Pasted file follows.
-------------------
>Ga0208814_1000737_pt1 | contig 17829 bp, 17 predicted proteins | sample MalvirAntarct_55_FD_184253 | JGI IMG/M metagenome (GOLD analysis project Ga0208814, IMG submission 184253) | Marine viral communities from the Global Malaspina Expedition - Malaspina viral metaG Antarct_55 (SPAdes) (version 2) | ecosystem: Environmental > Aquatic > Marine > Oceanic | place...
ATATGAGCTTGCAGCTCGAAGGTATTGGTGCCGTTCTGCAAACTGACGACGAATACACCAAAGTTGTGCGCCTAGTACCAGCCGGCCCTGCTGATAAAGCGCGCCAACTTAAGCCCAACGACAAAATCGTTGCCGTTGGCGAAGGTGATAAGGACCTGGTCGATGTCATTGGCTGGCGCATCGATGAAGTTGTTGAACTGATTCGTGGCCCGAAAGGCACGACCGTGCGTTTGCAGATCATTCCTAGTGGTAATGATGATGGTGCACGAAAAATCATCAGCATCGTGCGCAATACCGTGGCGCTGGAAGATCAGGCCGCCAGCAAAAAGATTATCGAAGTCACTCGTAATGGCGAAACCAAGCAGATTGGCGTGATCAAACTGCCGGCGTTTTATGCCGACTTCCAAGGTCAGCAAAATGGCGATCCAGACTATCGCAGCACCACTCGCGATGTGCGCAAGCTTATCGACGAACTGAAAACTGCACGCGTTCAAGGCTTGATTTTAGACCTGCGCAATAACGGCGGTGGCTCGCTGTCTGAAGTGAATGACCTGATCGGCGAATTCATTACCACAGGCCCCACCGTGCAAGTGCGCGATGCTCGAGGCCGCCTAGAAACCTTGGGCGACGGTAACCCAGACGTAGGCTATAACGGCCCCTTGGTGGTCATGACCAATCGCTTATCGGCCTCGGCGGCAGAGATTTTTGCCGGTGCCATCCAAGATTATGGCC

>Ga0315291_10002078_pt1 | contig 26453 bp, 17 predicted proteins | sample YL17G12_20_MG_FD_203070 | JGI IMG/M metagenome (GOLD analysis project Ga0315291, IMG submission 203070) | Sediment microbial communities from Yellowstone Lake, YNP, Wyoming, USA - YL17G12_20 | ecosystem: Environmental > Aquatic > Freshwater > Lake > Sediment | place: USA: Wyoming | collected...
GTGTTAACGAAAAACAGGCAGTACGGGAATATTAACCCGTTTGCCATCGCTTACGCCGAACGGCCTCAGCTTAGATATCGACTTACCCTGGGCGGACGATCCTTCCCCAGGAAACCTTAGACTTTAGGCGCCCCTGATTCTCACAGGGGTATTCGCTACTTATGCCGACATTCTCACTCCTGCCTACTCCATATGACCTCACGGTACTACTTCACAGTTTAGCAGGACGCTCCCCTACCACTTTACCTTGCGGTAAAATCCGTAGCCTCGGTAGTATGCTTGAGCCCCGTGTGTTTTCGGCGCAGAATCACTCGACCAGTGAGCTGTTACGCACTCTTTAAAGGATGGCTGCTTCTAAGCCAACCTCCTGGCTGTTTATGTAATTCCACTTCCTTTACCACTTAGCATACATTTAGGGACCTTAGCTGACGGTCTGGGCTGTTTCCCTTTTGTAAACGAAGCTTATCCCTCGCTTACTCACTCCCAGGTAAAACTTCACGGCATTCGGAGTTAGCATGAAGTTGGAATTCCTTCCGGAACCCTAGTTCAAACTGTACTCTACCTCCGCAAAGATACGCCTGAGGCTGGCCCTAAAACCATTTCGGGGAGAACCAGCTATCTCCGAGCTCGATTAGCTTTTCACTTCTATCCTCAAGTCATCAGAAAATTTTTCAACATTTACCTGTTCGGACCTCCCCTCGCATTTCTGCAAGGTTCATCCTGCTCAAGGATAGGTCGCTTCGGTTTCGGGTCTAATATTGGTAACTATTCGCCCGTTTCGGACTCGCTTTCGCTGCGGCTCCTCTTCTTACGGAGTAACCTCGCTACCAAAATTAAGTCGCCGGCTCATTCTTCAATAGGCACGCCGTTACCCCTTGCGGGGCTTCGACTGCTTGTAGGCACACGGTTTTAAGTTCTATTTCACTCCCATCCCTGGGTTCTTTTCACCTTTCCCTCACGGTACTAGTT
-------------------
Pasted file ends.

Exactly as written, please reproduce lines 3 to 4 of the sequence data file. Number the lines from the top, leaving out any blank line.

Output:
>Ga0315291_10002078_pt1 | contig 26453 bp, 17 predicted proteins | sample YL17G12_20_MG_FD_203070 | JGI IMG/M metagenome (GOLD analysis project Ga0315291, IMG submission 203070) | Sediment microbial communities from Yellowstone Lake, YNP, Wyoming, USA - YL17G12_20 | ecosystem: Environmental > Aquatic > Freshwater > Lake > Sediment | place: USA: Wyoming | collected...
GTGTTAACGAAAAACAGGCAGTACGGGAATATTAACCCGTTTGCCATCGCTTACGCCGAACGGCCTCAGCTTAGATATCGACTTACCCTGGGCGGACGATCCTTCCCCAGGAAACCTTAGACTTTAGGCGCCCCTGATTCTCACAGGGGTATTCGCTACTTATGCCGACATTCTCACTCCTGCCTACTCCATATGACCTCACGGTACTACTTCACAGTTTAGCAGGACGCTCCCCTACCACTTTACCTTGCGGTAAAATCCGTAGCCTCGGTAGTATGCTTGAGCCCCGTGTGTTTTCGGCGCAGAATCACTCGACCAGTGAGCTGTTACGCACTCTTTAAAGGATGGCTGCTTCTAAGCCAACCTCCTGGCTGTTTATGTAATTCCACTTCCTTTACCACTTAGCATACATTTAGGGACCTTAGCTGACGGTCTGGGCTGTTTCCCTTTTGTAAACGAAGCTTATCCCTCGCTTACTCACTCCCAGGTAAAACTTCACGGCATTCGGAGTTAGCATGAAGTTGGAATTCCTTCCGGAACCCTAGTTCAAACTGTACTCTACCTCCGCAAAGATACGCCTGAGGCTGGCCCTAAAACCATTTCGGGGAGAACCAGCTATCTCCGAGCTCGATTAGCTTTTCACTTCTATCCTCAAGTCATCAGAAAATTTTTCAACATTTACCTGTTCGGACCTCCCCTCGCATTTCTGCAAGGTTCATCCTGCTCAAGGATAGGTCGCTTCGGTTTCGGGTCTAATATTGGTAACTATTCGCCCGTTTCGGACTCGCTTTCGCTGCGGCTCCTCTTCTTACGGAGTAACCTCGCTACCAAAATTAAGTCGCCGGCTCATTCTTCAATAGGCACGCCGTTACCCCTTGCGGGGCTTCGACTGCTTGTAGGCACACGGTTTTAAGTTCTATTTCACTCCCATCCCTGGGTTCTTTTCACCTTTCCCTCACGGTACTAGTT